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High Court Tackles Tobacco

The Supreme Court agreed Monday to decide if the Food and Drug Administration can crack down on cigarette sales to minors.

The court will hear a Clinton administration appeal in which government lawyers say the FDA's 1996 decision to start regulating tobacco as a drug was justified by new evidence that the tobacco industry intended its products to feed consumers' nicotine habits.

"Unless this court grants review, an unparalleled opportunity to curb tobacco use by children ... will be lost," the government's appeal said.

A federal appeals court ruled that Congress, not the FDA, has the authority to make the "major policy decision" of how to regulate cigarettes and chewing tobacco. The effect of the lower court's ruling was to leave no FDA role in regulating tobacco products.

In a written statement, President Clinton said is he "very pleased" that the court has agreed to take up FDA regulation of tobacco products, reports CBS News White House Correspondent Mark Knoller.

The president said he remains "firmly committed to the FDA rule," which he says will help keep young people from smoking "by eliminating advertising aimed at children and curbing minors' access to tobacco products."

The FDA's rules are part of growing efforts to curb the tobacco industry. Although Congress failed to pass a nationwide settlement last year, all 50 states have reached settlements in which tobacco companies will pay them $246 billion for the cost of treating smoking-related illnesses.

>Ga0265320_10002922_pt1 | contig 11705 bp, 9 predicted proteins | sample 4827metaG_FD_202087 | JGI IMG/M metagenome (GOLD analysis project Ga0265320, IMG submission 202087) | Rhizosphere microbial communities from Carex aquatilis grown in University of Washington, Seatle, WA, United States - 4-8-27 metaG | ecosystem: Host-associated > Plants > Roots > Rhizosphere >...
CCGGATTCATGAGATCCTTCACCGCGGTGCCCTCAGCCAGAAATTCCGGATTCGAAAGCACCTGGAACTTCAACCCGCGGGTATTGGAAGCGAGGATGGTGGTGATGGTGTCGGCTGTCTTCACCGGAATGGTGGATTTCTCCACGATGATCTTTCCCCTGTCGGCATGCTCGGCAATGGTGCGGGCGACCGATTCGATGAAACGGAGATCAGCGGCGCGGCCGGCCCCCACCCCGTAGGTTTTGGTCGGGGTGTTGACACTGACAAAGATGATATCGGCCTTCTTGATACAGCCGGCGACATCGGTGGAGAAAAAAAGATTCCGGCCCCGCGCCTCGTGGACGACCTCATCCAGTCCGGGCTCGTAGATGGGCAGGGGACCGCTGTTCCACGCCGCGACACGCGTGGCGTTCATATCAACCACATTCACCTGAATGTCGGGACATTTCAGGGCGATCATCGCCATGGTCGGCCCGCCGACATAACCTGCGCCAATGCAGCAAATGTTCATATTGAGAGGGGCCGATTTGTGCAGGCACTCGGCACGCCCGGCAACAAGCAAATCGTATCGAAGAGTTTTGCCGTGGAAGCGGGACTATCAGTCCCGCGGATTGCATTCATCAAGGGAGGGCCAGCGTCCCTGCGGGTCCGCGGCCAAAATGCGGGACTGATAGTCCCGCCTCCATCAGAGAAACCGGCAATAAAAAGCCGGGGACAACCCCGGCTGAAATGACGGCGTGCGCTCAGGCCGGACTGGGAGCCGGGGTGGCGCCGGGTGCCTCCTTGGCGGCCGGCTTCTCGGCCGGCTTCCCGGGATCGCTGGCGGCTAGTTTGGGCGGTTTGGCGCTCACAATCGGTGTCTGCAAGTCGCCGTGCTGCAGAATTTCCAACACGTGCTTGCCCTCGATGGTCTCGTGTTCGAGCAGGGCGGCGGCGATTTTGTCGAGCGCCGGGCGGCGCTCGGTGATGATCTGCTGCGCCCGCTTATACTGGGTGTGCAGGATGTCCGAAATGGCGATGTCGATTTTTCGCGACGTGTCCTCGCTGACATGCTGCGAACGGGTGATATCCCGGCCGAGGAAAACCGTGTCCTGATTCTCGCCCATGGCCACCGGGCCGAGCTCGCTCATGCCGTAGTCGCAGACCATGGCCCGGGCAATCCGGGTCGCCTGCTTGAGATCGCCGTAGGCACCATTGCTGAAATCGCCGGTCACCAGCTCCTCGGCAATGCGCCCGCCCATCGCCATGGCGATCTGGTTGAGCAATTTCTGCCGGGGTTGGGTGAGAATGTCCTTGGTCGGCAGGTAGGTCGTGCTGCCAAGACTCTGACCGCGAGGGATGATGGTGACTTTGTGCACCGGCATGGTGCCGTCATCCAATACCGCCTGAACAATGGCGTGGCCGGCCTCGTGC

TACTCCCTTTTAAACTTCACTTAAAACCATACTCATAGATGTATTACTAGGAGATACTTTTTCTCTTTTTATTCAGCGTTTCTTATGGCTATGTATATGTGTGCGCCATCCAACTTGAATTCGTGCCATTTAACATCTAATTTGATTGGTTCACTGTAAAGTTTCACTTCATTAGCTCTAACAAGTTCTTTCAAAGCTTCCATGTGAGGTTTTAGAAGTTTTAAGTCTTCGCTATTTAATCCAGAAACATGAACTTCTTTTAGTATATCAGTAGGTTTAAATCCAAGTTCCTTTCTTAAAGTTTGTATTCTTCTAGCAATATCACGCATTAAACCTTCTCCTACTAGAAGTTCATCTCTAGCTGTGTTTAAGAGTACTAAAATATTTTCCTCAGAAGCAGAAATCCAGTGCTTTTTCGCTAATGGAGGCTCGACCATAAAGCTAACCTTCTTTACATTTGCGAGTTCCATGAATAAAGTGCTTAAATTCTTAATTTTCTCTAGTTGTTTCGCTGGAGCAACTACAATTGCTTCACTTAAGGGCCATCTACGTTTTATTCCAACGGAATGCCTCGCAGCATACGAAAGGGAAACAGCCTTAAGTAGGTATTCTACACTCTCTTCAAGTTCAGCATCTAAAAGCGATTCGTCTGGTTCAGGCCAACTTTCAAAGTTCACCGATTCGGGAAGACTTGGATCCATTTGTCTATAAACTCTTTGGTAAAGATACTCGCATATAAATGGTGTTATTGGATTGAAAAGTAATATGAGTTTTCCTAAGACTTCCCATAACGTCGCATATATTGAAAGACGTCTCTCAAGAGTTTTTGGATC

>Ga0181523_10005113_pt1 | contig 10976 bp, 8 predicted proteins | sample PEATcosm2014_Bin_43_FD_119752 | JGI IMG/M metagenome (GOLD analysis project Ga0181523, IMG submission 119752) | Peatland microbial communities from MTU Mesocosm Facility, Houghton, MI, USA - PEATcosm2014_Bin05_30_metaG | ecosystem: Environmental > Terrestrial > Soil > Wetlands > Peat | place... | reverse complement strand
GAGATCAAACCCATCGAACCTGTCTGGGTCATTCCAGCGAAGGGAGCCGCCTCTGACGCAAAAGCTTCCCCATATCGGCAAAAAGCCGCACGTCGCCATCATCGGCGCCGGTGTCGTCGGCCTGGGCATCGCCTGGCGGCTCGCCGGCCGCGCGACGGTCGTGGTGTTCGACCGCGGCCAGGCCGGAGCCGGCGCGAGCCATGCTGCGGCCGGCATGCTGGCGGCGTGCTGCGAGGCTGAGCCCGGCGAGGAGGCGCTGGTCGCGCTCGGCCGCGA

The federal government also plans to sue the industry to recover federal health-insurance costs for treating such illnesses. And the industry faces individual and class-action lawsuits by smokers and their families.

For decades, the FDA said it lacked authority to regulate tobacco so long as cigarette manufacturers did not claim that smoking provided health benefits. But the government reversed itself in 1996 and classified tobacco products as "drugs" and "devices" subject to federal regulation.

All 50 states already ban tobacco sales to anyone under 18. In addition to adopting that rule, the FDA required stores to demand photo I.D. from all tobacco purchasers under age 27 and limited vending-machine cigarette sales to adult-only locations, such as bars.

Federal regulators also banned tobacco billboards within 1,000 feet of a school or playground, and set other limits on cigarette ads.

Tobacco companies challenged the rules. In April 1997, U.S. District Judge William Osteen upheld the FDA's authority to regulate tobacco and upheld the crackdown on sales to minors, but threw out the advertising restrictions.

The 4th U.S. Circuit Court of Appeals ruled last August that the FDA could not regulate tobacco at all. "Congress never intended to give the FDA jurisdiction over tobacco products," the appeals court said.

In the appeal acted on Monday, Justie Department lawyers said the August ruling "invalidated the most important public health and safety rulemaking that FDA had conducted in the past 50 years."

The appeal, supported by 39 states, said the FDA considered banning all cigarette sales, even to adults, but decided it would be dangerous to ban a product "to which so many millions of people are addicted."

The tobacco industry says FDA regulation of tobacco would force a ban because federal law allows marketing only of drugs that are proven safe and effective.

Short of a ban, the industry contends FDA regulation would let the agency control the contents of cigarettes, allow them to be sold only by prescription or limit the stores that can sell them.

The industry's lawyers said that setting tobacco policy is a political task for Congress, which already has prohibited tobacco advertising on radio and television, banned smoking on airplanes and required warning labels on cigarette packages.

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